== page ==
1. Limit screen time. Take a break all screens for a significant amount of time every day and connect with the people around you. For example, go to lunch with someone and leave your phone at your desk. Or when you get home, shut the TV off, toss the phone on a table in a different room, and have a glass of wine with your partner. You’ll be surprised how much your concentration improves at work.

2. Don’t book meetings or phone calls on weekends. This seems like a small thing, but don’t do it. You need time when you’re not working, so do as little as possible on those days. If you can’t avoid it, block off a whole day of freedom, rather than spreading the work over both. A solid break is better than two interrupted ones.

3. Take real vacations. I have ritualized annual vacations (family trips, camping with friends, hanging out with relatives) that I never miss. And when I’m on them, I disconnect from the office almost completely so that when I return, I’m ready to go.

4. Make it natural. It makes no sense getting stressed about relaxation. Some people, for example, advise answering your email twice a day or limiting web surfing to 30 minutes. That’s going after the symptom not the cause, and it puts unnatural limits on what should be a natural process. Instead, take breaks where they make sense to you in your life.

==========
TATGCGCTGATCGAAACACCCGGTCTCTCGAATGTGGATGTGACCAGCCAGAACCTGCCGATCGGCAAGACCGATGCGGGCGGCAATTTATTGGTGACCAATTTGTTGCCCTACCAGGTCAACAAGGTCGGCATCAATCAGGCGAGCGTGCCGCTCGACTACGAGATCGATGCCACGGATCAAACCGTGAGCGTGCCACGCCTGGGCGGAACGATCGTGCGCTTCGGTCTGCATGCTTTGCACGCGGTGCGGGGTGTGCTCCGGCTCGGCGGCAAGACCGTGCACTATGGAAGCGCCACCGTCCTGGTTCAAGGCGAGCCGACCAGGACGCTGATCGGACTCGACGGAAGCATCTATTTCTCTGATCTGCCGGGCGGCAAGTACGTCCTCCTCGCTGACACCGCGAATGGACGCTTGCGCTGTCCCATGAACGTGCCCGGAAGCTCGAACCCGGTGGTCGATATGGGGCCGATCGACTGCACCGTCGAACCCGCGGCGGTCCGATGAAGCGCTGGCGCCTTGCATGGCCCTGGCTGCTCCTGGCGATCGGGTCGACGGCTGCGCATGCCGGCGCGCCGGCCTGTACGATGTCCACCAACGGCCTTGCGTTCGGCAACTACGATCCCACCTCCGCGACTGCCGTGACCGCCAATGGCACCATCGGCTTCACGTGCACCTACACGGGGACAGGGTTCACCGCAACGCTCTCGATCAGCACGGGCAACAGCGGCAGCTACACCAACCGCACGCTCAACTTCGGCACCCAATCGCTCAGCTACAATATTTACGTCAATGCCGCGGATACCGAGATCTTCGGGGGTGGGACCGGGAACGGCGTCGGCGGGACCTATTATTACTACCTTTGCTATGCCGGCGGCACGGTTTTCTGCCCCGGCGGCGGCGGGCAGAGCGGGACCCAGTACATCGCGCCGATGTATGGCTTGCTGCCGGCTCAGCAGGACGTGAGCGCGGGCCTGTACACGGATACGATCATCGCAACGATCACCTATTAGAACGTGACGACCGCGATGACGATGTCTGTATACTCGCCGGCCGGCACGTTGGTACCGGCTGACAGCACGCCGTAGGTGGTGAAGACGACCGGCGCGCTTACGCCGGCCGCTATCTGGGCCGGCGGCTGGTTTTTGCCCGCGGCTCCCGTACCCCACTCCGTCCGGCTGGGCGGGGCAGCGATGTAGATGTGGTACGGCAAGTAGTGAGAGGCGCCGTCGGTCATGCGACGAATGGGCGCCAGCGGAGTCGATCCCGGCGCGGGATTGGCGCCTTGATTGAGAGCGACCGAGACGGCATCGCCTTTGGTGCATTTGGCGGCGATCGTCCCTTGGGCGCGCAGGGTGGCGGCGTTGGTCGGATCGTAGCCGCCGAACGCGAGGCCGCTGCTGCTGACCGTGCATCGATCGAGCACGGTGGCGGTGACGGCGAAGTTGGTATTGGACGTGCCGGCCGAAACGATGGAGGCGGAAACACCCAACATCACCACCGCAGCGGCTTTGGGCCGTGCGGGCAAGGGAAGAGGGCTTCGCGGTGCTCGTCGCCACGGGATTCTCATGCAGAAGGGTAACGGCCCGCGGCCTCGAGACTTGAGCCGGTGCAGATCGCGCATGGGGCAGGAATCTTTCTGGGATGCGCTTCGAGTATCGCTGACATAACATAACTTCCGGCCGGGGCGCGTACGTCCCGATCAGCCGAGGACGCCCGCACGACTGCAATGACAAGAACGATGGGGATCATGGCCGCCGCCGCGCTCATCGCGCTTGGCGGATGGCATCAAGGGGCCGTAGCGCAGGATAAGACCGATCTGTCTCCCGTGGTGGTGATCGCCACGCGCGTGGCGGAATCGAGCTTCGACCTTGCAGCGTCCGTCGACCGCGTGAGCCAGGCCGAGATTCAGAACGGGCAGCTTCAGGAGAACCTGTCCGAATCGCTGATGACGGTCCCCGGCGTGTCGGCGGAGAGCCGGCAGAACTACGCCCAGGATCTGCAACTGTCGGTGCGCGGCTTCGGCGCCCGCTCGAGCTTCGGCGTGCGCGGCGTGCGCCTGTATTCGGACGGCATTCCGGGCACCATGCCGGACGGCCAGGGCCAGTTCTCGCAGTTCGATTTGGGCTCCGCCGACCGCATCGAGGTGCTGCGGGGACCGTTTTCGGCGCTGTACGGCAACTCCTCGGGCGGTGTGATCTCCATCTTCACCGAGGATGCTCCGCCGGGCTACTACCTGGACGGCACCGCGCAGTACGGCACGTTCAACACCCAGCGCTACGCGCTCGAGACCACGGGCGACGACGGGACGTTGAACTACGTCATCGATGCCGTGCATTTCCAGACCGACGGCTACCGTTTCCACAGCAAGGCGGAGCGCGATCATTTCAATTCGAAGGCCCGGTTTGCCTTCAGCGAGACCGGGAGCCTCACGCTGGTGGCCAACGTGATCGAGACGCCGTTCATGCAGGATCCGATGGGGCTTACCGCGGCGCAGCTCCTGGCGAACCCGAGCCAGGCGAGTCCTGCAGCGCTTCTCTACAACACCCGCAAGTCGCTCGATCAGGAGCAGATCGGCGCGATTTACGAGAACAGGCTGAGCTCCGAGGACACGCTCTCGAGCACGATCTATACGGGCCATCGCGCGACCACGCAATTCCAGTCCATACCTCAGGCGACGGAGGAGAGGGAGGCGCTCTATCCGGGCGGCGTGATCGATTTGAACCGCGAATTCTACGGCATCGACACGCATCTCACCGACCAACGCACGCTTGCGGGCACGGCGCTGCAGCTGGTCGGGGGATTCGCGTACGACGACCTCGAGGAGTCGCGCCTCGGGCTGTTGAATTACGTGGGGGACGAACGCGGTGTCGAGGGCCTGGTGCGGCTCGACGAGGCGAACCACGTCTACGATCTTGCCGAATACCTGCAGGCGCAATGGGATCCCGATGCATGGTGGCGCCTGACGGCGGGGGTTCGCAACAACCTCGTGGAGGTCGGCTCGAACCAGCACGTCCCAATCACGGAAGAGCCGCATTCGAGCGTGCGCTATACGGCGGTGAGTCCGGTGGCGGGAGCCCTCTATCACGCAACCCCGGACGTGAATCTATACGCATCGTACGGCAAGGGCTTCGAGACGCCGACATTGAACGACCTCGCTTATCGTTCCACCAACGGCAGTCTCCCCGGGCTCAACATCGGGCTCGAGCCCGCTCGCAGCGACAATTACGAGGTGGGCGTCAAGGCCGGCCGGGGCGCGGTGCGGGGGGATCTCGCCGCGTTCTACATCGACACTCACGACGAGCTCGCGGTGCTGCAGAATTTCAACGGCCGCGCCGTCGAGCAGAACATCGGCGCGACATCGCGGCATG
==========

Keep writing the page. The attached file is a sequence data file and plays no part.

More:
5. Develop outside interests. If you take time off, you’ll realize that you like not working. So find or rediscover an outside interest and spend time with people you enjoy. That way, you’ll be inspired to work harder to preserve time for yourself and the things you love to do.

6. Quit your current job if this is not possible. I know that sounds a little extreme and may not be feasible for everyone. But people who are making you work 24/7 aren’t allowing you to live up to your true potential. Let someone else work for them if you can.

7. Discuss it with your partner. The amount you work is a decision that affects more people than you. Everyone is different, so make sure the most important person in your life agrees with your approach to the life/work balance.

So how do you get away from it all?